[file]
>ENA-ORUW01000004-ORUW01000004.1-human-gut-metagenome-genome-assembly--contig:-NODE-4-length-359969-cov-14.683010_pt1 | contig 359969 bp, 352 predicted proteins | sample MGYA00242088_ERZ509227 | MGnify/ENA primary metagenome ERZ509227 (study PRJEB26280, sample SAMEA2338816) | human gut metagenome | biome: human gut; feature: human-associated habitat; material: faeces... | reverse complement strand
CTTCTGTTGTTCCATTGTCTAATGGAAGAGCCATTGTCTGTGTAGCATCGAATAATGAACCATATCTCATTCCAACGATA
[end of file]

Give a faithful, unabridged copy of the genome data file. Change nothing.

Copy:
>ENA-ORUW01000004-ORUW01000004.1-human-gut-metagenome-genome-assembly--contig:-NODE-4-length-359969-cov-14.683010_pt1 | contig 359969 bp, 352 predicted proteins | sample MGYA00242088_ERZ509227 | MGnify/ENA primary metagenome ERZ509227 (study PRJEB26280, sample SAMEA2338816) | human gut metagenome | biome: human gut; feature: human-associated habitat; material: faeces... | reverse complement strand
CTTCTGTTGTTCCATTGTCTAATGGAAGAGCCATTGTCTGTGTAGCATCGAATAATGAACCATATCTCATTCCAACGATA